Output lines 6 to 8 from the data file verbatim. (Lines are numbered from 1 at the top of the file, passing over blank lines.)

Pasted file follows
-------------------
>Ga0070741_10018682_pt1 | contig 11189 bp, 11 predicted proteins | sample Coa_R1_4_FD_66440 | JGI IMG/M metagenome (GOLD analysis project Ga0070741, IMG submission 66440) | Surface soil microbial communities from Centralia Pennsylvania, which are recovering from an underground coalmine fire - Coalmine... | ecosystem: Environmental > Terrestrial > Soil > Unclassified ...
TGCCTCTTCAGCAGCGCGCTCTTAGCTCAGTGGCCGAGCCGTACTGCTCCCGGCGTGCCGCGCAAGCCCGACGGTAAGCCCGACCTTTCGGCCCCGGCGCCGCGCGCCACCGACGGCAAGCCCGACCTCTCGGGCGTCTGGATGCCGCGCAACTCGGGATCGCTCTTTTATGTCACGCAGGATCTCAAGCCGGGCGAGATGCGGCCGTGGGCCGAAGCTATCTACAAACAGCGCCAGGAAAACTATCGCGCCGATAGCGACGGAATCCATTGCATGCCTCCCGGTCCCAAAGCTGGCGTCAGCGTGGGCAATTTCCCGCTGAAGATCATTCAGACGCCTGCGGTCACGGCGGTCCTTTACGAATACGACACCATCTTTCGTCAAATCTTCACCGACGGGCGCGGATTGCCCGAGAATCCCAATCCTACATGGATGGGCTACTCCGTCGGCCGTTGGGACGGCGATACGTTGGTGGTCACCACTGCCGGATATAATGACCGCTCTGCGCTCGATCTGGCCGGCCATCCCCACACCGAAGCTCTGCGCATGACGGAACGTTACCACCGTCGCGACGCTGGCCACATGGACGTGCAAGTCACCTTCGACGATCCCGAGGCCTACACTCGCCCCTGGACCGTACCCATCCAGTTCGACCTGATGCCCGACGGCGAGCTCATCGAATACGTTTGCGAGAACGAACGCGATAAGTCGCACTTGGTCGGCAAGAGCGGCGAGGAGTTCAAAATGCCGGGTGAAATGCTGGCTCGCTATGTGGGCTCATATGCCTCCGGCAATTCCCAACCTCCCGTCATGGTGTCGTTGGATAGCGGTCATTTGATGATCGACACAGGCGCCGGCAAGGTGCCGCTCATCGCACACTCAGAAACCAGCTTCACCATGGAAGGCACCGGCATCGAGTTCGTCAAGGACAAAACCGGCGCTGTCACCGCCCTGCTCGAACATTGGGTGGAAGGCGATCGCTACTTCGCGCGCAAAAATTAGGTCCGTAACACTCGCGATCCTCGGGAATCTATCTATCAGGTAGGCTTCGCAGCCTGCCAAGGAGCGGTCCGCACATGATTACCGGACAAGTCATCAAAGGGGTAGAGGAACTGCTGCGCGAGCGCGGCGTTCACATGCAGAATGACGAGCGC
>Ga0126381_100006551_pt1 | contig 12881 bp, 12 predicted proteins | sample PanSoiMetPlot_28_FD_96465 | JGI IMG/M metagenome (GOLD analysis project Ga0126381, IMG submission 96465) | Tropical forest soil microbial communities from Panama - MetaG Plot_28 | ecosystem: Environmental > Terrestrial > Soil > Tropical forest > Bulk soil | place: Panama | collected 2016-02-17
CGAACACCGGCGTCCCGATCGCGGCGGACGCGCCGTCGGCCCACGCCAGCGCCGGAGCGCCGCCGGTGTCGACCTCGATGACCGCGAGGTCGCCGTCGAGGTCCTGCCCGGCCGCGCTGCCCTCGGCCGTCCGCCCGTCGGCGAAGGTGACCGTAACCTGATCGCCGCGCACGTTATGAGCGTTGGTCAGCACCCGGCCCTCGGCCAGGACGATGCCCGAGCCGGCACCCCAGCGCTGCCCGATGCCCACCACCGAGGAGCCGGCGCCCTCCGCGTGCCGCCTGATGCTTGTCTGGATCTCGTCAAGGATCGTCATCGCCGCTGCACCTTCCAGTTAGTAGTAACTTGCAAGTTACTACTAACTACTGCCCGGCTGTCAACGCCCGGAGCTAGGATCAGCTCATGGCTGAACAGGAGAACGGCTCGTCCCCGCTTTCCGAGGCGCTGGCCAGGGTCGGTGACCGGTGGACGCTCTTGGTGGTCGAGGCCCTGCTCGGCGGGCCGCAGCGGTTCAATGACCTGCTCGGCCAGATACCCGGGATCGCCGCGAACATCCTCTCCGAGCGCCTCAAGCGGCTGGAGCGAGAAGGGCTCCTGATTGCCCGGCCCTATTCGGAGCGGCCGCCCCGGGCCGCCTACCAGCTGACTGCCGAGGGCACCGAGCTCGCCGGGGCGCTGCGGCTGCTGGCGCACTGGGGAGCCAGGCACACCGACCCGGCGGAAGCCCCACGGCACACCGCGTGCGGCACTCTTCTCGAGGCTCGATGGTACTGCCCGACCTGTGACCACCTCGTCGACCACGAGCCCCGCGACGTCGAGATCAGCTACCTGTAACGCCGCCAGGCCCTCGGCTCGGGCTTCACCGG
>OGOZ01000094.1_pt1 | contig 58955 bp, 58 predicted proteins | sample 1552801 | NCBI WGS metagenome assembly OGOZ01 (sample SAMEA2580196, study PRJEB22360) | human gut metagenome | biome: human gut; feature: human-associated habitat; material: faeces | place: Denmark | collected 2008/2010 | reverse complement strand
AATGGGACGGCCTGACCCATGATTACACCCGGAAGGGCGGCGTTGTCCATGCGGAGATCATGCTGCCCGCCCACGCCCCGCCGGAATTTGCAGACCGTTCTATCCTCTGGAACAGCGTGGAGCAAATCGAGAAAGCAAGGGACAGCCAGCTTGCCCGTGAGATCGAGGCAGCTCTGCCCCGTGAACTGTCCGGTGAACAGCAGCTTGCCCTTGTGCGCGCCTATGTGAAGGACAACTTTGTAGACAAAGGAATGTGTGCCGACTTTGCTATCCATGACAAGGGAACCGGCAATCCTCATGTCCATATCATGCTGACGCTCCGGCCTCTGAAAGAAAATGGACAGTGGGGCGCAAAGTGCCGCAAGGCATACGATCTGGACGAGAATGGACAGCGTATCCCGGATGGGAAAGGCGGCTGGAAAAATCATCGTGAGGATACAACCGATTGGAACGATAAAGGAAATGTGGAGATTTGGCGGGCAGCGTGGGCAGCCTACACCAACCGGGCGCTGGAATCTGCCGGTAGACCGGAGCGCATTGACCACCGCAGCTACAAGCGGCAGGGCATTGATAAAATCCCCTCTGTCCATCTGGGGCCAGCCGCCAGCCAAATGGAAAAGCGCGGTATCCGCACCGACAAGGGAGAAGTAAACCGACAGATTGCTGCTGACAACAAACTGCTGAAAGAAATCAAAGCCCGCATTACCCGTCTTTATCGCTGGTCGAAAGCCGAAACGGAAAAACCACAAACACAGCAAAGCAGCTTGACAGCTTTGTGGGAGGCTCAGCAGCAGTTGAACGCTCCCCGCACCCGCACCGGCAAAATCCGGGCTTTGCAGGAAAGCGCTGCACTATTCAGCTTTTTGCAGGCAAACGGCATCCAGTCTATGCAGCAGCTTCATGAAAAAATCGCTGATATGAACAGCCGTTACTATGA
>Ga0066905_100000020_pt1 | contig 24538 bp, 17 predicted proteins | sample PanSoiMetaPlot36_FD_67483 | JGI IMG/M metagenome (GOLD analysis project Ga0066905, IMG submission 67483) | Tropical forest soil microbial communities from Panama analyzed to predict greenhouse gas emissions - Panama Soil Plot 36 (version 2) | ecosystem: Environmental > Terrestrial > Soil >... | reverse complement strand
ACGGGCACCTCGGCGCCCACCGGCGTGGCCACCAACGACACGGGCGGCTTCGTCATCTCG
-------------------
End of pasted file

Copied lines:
AATGGGACGGCCTGACCCATGATTACACCCGGAAGGGCGGCGTTGTCCATGCGGAGATCATGCTGCCCGCCCACGCCCCGCCGGAATTTGCAGACCGTTCTATCCTCTGGAACAGCGTGGAGCAAATCGAGAAAGCAAGGGACAGCCAGCTTGCCCGTGAGATCGAGGCAGCTCTGCCCCGTGAACTGTCCGGTGAACAGCAGCTTGCCCTTGTGCGCGCCTATGTGAAGGACAACTTTGTAGACAAAGGAATGTGTGCCGACTTTGCTATCCATGACAAGGGAACCGGCAATCCTCATGTCCATATCATGCTGACGCTCCGGCCTCTGAAAGAAAATGGACAGTGGGGCGCAAAGTGCCGCAAGGCATACGATCTGGACGAGAATGGACAGCGTATCCCGGATGGGAAAGGCGGCTGGAAAAATCATCGTGAGGATACAACCGATTGGAACGATAAAGGAAATGTGGAGATTTGGCGGGCAGCGTGGGCAGCCTACACCAACCGGGCGCTGGAATCTGCCGGTAGACCGGAGCGCATTGACCACCGCAGCTACAAGCGGCAGGGCATTGATAAAATCCCCTCTGTCCATCTGGGGCCAGCCGCCAGCCAAATGGAAAAGCGCGGTATCCGCACCGACAAGGGAGAAGTAAACCGACAGATTGCTGCTGACAACAAACTGCTGAAAGAAATCAAAGCCCGCATTACCCGTCTTTATCGCTGGTCGAAAGCCGAAACGGAAAAACCACAAACACAGCAAAGCAGCTTGACAGCTTTGTGGGAGGCTCAGCAGCAGTTGAACGCTCCCCGCACCCGCACCGGCAAAATCCGGGCTTTGCAGGAAAGCGCTGCACTATTCAGCTTTTTGCAGGCAAACGGCATCCAGTCTATGCAGCAGCTTCATGAAAAAATCGCTGATATGAACAGCCGTTACTATGA
>Ga0066905_100000020_pt1 | contig 24538 bp, 17 predicted proteins | sample PanSoiMetaPlot36_FD_67483 | JGI IMG/M metagenome (GOLD analysis project Ga0066905, IMG submission 67483) | Tropical forest soil microbial communities from Panama analyzed to predict greenhouse gas emissions - Panama Soil Plot 36 (version 2) | ecosystem: Environmental > Terrestrial > Soil >... | reverse complement strand
ACGGGCACCTCGGCGCCCACCGGCGTGGCCACCAACGACACGGGCGGCTTCGTCATCTCG